Seeking Help and Support:

If you suspect you may be experiencing symptoms of PTSD alongside lupus or if you have a history of trauma, it’s essential to seek professional help. Consult with healthcare providers experienced in treating both conditions to develop a personalized treatment plan that addresses your unique needs.

The connection between lupus and PTSD reveals the intricate interplay between physical and mental health. Understanding and addressing the impact of trauma on individuals with lupus is crucial for holistic care. By recognizing the connection, advocating for comprehensive support, and fostering open conversations, we can enhance the well-being of individuals navigating both lupus and PTSD, empowering them to lead fulfilling lives.

Remember, seeking help and support is a sign of strength. Reach out to healthcare professionals and support networks to embark on a journey of healing, resilience, and renewed hope. 


The contents of the Lupus LA website, such as text, graphics, images, and other material contained on the Lupus LA website (“content”) are for informational purposes only. The content is not intended to be a substitute for professional advice, diagnosis, or treatment. Always seek the advice of a mental health professional or other qualified health provider with any questions you may have regarding your condition. Never disregard professional advice or delay in seeking it because of something you have read on the LupusLA.org.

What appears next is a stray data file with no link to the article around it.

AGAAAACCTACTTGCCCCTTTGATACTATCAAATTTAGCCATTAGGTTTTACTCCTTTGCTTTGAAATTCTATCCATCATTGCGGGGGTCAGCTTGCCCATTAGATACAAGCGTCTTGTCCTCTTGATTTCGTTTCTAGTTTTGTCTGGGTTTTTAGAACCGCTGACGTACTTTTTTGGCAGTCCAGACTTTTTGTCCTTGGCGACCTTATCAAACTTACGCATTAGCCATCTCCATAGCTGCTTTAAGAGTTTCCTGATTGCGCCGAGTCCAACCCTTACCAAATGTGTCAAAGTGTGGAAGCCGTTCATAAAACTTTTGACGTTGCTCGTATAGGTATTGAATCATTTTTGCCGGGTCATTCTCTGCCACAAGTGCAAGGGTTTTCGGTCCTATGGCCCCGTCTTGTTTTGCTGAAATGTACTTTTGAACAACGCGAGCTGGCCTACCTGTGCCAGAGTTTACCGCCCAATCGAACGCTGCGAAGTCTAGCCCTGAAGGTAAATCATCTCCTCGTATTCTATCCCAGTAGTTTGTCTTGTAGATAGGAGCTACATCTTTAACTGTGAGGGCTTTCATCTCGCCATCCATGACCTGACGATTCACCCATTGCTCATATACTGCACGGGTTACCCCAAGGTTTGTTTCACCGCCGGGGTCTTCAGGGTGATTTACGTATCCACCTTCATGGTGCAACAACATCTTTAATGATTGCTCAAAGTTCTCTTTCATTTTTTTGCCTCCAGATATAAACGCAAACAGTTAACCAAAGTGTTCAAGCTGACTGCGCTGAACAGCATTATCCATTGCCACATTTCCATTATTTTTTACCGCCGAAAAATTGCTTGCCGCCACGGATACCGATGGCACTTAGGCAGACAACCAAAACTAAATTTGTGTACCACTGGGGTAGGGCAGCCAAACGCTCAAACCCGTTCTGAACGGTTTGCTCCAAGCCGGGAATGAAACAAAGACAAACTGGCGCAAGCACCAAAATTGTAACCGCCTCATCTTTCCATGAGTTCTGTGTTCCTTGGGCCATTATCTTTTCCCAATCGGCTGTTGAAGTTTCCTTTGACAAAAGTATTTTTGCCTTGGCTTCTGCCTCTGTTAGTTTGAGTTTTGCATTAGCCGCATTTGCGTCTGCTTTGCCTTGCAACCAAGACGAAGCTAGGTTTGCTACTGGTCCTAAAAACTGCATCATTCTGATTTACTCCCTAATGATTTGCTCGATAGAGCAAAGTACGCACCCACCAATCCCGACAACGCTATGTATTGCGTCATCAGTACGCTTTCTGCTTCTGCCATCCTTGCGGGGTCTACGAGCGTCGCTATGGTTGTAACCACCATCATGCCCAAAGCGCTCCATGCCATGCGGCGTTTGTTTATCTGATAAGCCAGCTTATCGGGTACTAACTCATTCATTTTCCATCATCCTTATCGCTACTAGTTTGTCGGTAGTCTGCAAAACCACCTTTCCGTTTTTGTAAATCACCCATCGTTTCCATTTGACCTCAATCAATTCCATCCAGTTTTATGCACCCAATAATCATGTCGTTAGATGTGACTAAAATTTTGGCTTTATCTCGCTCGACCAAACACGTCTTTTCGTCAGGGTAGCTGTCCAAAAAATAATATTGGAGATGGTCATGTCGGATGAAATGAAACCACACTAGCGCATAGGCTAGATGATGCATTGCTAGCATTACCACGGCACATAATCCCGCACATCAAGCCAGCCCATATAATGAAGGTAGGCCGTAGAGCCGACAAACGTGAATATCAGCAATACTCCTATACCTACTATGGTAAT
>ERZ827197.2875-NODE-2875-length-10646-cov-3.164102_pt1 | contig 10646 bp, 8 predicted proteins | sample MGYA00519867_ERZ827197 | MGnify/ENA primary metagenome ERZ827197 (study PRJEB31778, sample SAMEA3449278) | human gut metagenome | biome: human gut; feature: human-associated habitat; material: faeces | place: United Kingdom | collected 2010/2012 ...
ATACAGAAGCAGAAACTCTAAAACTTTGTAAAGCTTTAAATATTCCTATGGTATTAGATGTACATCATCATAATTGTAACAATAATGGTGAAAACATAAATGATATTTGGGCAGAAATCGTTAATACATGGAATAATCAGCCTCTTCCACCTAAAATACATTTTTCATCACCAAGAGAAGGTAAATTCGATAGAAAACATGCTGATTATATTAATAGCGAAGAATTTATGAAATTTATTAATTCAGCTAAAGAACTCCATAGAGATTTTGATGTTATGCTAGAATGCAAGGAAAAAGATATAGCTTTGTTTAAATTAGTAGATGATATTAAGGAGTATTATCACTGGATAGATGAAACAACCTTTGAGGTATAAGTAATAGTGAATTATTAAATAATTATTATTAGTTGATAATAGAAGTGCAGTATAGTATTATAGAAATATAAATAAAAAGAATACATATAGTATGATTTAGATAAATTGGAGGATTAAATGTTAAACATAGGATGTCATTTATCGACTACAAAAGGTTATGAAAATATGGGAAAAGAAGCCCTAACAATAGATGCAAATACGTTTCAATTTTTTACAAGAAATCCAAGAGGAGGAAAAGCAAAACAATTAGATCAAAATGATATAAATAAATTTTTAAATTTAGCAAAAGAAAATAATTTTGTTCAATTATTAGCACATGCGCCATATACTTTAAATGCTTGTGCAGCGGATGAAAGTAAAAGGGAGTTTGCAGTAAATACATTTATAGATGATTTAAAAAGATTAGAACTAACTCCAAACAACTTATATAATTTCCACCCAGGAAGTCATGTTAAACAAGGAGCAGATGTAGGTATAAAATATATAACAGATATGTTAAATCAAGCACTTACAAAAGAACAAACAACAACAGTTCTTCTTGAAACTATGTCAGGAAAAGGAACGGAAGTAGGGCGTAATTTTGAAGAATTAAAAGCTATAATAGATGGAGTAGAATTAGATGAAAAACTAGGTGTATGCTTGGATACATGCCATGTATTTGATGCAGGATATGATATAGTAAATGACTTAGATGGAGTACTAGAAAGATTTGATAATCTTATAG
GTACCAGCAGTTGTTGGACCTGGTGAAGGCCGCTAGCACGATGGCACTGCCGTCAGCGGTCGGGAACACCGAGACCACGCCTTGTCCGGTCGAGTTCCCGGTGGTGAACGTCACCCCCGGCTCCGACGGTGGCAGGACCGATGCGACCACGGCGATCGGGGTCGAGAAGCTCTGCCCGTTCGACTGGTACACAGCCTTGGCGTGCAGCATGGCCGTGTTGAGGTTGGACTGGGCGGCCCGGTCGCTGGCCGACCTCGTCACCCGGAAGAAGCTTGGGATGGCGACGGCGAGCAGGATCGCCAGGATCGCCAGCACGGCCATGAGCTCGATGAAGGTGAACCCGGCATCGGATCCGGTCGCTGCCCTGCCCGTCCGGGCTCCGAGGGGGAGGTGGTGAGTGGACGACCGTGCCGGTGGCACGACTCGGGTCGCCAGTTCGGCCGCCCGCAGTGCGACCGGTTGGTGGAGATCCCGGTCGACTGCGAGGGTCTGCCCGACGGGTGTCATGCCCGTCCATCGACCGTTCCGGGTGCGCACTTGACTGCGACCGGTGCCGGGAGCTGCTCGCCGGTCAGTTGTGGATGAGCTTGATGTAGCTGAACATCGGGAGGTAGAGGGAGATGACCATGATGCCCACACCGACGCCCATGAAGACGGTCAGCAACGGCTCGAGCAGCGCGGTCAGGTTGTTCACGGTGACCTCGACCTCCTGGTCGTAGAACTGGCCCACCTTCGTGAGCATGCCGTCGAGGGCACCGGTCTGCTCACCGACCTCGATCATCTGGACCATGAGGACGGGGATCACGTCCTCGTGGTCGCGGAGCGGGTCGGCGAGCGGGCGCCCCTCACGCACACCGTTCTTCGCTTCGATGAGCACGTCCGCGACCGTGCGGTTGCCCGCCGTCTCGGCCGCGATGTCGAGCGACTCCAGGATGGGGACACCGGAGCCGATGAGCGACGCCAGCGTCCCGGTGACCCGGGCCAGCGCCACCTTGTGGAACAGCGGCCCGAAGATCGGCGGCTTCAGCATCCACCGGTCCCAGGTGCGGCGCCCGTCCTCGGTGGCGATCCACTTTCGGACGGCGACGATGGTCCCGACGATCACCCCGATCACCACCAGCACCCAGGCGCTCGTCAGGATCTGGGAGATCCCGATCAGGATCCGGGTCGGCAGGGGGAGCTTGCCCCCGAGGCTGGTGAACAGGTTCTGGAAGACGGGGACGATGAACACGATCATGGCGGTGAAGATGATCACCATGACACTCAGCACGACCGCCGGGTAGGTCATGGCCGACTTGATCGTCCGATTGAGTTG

If you are in crisis or you think you may have an emergency, call your doctor or 911 immediately. If you’re having suicidal thoughts, call 1-800-273-TALK (8255) to talk to a skilled, trained counselor at a crisis center in your area at any time (National Suicide Prevention Lifeline) or call the Suicide Prevention Lifeline is #988. If you are located outside the United States, call your local emergency line immediately. 



More on Lupus and Mental Health:


Lupus Support GroupsLupus LA’s global Virtual Support Groups are here to help you learn more about lupus and how to cope with managing this illness. Being truly supported is a powerful feeling that many people with lupus long to have, and joining a support group can help you enormously in managing this unpredictable chronic illness. Our monthly support group sessions are free and open to the public. Learn more at lupusla.org/supportgroups.

1:1 Patient Support: Did you know that Lupus LA offers 1-on-1 support to lupus patients? Navigating healthcare and social service bureaucracies are not easy tasks – and we’re here to help. Whether you’re a newly diagnosed patient or need assistance navigating resources, our team can help you:

✔️ Find the right doctor (and specialists)
✔️ Get the most from your medical team
✔️ Prepare for doctor visits and navigate resources
✔️ Understand patient rights and responsibilities
✔️ And More…

If you or someone you care about has lupus – you are not alone. Reach out to our virtual care coordinator at info@lupusla.org.